Archaeological Exploration

The final class of nineteenth-century exploration, while not technically of that classification, hinges closely on the spirit of romanticism tied to the exploration of the time. Nineteenth-century romanticism stressed not only an interest in the remote and an appreciation of external nature; it also emphasized an exhaltation of the primitive and an idealization of the past. The subsequent rising interest in antiquities produced several significant archaeological discoveries such as the uncovering of the Egyptian temple of King Ramses II in 1813 by Jean-Louis Burckhardt (1784-1817), the deciphering of the Rosetta Stone in 1822 by Jean-François Champollion (1790-1832), and the locating of the ancient Greek city of Troy in 1873 by Heinrich Schliemann (1822-1900).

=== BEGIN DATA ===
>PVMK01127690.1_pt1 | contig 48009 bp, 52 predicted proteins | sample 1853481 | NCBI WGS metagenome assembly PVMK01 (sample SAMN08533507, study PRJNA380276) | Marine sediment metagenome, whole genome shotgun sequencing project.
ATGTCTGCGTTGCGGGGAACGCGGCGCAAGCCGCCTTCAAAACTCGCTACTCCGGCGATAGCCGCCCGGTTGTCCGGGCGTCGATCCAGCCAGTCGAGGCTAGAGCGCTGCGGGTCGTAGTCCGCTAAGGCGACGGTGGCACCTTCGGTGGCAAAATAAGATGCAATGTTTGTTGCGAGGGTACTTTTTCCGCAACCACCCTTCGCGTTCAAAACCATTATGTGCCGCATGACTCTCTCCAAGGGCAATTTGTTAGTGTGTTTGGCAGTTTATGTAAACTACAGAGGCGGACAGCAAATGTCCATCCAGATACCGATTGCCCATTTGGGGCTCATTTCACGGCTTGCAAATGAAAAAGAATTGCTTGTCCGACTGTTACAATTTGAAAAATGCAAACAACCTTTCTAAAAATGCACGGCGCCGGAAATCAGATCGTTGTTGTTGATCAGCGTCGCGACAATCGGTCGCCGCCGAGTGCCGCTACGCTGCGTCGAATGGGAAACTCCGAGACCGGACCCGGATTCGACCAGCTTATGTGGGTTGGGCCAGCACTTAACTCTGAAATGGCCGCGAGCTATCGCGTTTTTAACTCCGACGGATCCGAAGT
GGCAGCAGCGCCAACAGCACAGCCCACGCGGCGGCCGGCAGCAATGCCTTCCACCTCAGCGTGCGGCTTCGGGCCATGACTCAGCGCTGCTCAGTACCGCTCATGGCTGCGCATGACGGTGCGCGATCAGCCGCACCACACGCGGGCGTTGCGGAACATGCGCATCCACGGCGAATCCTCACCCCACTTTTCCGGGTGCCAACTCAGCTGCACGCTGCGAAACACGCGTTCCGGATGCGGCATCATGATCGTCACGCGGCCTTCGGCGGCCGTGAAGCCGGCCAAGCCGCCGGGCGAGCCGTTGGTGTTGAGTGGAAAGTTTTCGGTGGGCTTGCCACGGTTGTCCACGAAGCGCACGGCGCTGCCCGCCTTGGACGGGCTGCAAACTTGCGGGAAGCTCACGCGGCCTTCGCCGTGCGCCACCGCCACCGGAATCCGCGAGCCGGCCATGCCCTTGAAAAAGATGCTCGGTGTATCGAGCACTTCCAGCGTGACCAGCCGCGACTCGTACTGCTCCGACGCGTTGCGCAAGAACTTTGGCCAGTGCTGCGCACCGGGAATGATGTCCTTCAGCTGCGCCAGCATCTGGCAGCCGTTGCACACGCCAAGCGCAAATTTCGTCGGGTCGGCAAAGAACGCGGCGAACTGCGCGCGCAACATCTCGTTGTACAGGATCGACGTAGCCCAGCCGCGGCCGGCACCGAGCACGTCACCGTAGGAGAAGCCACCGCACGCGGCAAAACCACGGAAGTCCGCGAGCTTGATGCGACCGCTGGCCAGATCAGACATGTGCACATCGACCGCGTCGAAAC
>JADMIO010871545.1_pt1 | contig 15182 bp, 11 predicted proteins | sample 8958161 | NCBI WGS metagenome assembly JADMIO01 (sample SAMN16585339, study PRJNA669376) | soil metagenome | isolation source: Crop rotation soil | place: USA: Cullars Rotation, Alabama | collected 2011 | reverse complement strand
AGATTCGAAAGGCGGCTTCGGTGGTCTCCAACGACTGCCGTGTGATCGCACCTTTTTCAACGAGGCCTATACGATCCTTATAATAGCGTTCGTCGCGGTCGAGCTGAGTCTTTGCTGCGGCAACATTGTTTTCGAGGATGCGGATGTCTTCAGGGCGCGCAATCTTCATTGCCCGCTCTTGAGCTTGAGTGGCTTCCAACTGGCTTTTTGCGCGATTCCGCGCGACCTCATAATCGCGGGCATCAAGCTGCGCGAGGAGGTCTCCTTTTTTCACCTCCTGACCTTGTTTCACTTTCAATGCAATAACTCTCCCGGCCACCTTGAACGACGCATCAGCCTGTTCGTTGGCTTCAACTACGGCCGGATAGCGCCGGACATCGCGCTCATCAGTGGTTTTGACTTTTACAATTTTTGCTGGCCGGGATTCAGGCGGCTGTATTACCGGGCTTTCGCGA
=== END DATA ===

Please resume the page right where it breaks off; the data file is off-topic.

Fundamental developments in technology changed the character of exploration after the 1800s. Most significant were the evolution of the aviation and aeronautics industries and the revolution of photography and film. Computers, telephones, and global positioning satellites have also "technified" the business of exploring. With the assistance of such technology, twentieth-century explorers have been able to make more detailed surveys of Earth's surface, explore the depths of the ocean and Earth's interior, and voyage to the moon and stars, as the quest for the unknown has extended beyond Earth.


Overview: Exploration and Discovery 1800-1899

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Overview: Exploration and Discovery 1800-1899